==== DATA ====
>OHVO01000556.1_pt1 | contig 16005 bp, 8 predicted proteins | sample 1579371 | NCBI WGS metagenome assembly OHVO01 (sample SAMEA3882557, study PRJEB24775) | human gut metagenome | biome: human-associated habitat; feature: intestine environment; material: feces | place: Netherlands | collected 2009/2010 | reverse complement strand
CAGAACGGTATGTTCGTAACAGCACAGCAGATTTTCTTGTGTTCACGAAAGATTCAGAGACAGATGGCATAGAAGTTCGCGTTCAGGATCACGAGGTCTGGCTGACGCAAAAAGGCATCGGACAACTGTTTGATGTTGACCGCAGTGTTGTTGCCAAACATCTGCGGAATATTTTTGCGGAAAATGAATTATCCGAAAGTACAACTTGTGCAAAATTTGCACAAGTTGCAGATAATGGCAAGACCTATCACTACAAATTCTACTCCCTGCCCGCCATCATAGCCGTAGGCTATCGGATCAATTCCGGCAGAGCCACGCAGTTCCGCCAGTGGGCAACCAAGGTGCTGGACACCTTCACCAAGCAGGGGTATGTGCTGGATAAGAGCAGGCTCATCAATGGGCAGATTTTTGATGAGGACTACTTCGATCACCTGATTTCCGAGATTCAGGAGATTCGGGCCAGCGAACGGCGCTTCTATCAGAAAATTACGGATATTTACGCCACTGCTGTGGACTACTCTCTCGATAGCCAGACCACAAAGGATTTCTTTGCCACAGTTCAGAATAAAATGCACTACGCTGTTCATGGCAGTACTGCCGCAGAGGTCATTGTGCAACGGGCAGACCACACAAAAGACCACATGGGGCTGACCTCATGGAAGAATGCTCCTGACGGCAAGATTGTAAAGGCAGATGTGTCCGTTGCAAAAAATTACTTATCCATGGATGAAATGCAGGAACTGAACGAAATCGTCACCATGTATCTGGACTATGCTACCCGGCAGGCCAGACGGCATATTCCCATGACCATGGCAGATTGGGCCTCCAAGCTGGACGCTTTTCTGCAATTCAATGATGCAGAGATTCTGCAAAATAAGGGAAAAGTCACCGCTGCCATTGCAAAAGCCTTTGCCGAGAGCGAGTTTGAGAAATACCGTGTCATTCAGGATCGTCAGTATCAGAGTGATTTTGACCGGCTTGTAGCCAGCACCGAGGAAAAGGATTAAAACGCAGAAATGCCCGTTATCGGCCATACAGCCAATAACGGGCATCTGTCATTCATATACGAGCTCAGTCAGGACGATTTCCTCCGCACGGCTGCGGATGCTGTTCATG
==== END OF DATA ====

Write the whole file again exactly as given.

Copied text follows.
>OHVO01000556.1_pt1 | contig 16005 bp, 8 predicted proteins | sample 1579371 | NCBI WGS metagenome assembly OHVO01 (sample SAMEA3882557, study PRJEB24775) | human gut metagenome | biome: human-associated habitat; feature: intestine environment; material: feces | place: Netherlands | collected 2009/2010 | reverse complement strand
CAGAACGGTATGTTCGTAACAGCACAGCAGATTTTCTTGTGTTCACGAAAGATTCAGAGACAGATGGCATAGAAGTTCGCGTTCAGGATCACGAGGTCTGGCTGACGCAAAAAGGCATCGGACAACTGTTTGATGTTGACCGCAGTGTTGTTGCCAAACATCTGCGGAATATTTTTGCGGAAAATGAATTATCCGAAAGTACAACTTGTGCAAAATTTGCACAAGTTGCAGATAATGGCAAGACCTATCACTACAAATTCTACTCCCTGCCCGCCATCATAGCCGTAGGCTATCGGATCAATTCCGGCAGAGCCACGCAGTTCCGCCAGTGGGCAACCAAGGTGCTGGACACCTTCACCAAGCAGGGGTATGTGCTGGATAAGAGCAGGCTCATCAATGGGCAGATTTTTGATGAGGACTACTTCGATCACCTGATTTCCGAGATTCAGGAGATTCGGGCCAGCGAACGGCGCTTCTATCAGAAAATTACGGATATTTACGCCACTGCTGTGGACTACTCTCTCGATAGCCAGACCACAAAGGATTTCTTTGCCACAGTTCAGAATAAAATGCACTACGCTGTTCATGGCAGTACTGCCGCAGAGGTCATTGTGCAACGGGCAGACCACACAAAAGACCACATGGGGCTGACCTCATGGAAGAATGCTCCTGACGGCAAGATTGTAAAGGCAGATGTGTCCGTTGCAAAAAATTACTTATCCATGGATGAAATGCAGGAACTGAACGAAATCGTCACCATGTATCTGGACTATGCTACCCGGCAGGCCAGACGGCATATTCCCATGACCATGGCAGATTGGGCCTCCAAGCTGGACGCTTTTCTGCAATTCAATGATGCAGAGATTCTGCAAAATAAGGGAAAAGTCACCGCTGCCATTGCAAAAGCCTTTGCCGAGAGCGAGTTTGAGAAATACCGTGTCATTCAGGATCGTCAGTATCAGAGTGATTTTGACCGGCTTGTAGCCAGCACCGAGGAAAAGGATTAAAACGCAGAAATGCCCGTTATCGGCCATACAGCCAATAACGGGCATCTGTCATTCATATACGAGCTCAGTCAGGACGATTTCCTCCGCACGGCTGCGGATGCTGTTCATG